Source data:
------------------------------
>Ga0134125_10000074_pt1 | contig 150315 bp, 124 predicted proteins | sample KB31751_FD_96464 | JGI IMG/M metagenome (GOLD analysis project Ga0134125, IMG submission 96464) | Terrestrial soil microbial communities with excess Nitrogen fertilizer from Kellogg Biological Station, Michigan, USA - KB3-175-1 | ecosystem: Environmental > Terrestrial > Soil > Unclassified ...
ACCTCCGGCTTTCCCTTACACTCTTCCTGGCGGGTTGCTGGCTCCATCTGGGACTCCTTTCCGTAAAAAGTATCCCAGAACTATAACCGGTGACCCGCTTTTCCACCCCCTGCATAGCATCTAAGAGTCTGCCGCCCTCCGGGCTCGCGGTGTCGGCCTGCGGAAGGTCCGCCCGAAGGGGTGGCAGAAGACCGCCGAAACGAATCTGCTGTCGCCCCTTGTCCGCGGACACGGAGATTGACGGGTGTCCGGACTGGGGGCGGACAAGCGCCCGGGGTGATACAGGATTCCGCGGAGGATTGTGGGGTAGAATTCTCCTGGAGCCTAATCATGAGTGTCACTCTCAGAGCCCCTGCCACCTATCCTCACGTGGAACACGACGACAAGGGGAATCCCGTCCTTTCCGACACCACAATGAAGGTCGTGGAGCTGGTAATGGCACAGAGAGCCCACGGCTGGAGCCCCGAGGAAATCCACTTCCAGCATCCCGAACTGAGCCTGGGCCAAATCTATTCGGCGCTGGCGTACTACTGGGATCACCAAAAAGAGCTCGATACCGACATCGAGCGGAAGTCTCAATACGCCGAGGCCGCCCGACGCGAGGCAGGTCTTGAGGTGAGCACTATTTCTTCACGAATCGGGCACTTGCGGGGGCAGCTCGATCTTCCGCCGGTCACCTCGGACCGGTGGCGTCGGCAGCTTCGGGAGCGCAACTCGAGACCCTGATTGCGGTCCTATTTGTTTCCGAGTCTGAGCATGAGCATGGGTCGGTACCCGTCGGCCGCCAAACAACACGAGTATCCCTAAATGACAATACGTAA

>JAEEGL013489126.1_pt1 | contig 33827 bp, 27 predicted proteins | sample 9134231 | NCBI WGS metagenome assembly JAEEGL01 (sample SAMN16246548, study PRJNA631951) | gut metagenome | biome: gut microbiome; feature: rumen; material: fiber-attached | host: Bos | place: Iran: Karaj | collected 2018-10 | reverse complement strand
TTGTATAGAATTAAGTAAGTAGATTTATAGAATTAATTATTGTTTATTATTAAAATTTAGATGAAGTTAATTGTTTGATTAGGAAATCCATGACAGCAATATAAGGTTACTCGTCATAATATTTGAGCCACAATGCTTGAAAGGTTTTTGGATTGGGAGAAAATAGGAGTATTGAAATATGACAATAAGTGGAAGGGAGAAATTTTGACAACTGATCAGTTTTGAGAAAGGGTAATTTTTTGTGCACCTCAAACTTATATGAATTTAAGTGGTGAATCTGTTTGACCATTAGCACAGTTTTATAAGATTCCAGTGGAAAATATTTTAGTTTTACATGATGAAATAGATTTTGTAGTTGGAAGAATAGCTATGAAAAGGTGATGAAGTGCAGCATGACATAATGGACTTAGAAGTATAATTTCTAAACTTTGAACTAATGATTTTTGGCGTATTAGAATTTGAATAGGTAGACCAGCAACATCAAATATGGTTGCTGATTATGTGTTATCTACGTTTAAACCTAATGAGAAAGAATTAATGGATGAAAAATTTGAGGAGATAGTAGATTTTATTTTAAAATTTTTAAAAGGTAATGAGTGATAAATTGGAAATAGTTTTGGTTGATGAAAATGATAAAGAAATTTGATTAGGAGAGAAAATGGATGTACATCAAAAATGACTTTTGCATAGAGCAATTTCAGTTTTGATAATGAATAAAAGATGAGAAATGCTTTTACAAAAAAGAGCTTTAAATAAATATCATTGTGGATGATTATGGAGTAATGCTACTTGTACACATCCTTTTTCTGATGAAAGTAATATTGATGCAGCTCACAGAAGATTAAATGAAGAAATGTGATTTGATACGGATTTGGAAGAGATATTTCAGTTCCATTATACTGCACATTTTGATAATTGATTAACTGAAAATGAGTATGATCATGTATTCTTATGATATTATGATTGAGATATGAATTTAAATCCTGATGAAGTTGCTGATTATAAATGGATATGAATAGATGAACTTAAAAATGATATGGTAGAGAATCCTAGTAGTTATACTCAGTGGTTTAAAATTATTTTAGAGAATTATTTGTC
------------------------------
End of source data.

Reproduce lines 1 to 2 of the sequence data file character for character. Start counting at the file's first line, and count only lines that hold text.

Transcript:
>Ga0134125_10000074_pt1 | contig 150315 bp, 124 predicted proteins | sample KB31751_FD_96464 | JGI IMG/M metagenome (GOLD analysis project Ga0134125, IMG submission 96464) | Terrestrial soil microbial communities with excess Nitrogen fertilizer from Kellogg Biological Station, Michigan, USA - KB3-175-1 | ecosystem: Environmental > Terrestrial > Soil > Unclassified ...
ACCTCCGGCTTTCCCTTACACTCTTCCTGGCGGGTTGCTGGCTCCATCTGGGACTCCTTTCCGTAAAAAGTATCCCAGAACTATAACCGGTGACCCGCTTTTCCACCCCCTGCATAGCATCTAAGAGTCTGCCGCCCTCCGGGCTCGCGGTGTCGGCCTGCGGAAGGTCCGCCCGAAGGGGTGGCAGAAGACCGCCGAAACGAATCTGCTGTCGCCCCTTGTCCGCGGACACGGAGATTGACGGGTGTCCGGACTGGGGGCGGACAAGCGCCCGGGGTGATACAGGATTCCGCGGAGGATTGTGGGGTAGAATTCTCCTGGAGCCTAATCATGAGTGTCACTCTCAGAGCCCCTGCCACCTATCCTCACGTGGAACACGACGACAAGGGGAATCCCGTCCTTTCCGACACCACAATGAAGGTCGTGGAGCTGGTAATGGCACAGAGAGCCCACGGCTGGAGCCCCGAGGAAATCCACTTCCAGCATCCCGAACTGAGCCTGGGCCAAATCTATTCGGCGCTGGCGTACTACTGGGATCACCAAAAAGAGCTCGATACCGACATCGAGCGGAAGTCTCAATACGCCGAGGCCGCCCGACGCGAGGCAGGTCTTGAGGTGAGCACTATTTCTTCACGAATCGGGCACTTGCGGGGGCAGCTCGATCTTCCGCCGGTCACCTCGGACCGGTGGCGTCGGCAGCTTCGGGAGCGCAACTCGAGACCCTGATTGCGGTCCTATTTGTTTCCGAGTCTGAGCATGAGCATGGGTCGGTACCCGTCGGCCGCCAAACAACACGAGTATCCCTAAATGACAATACGTAA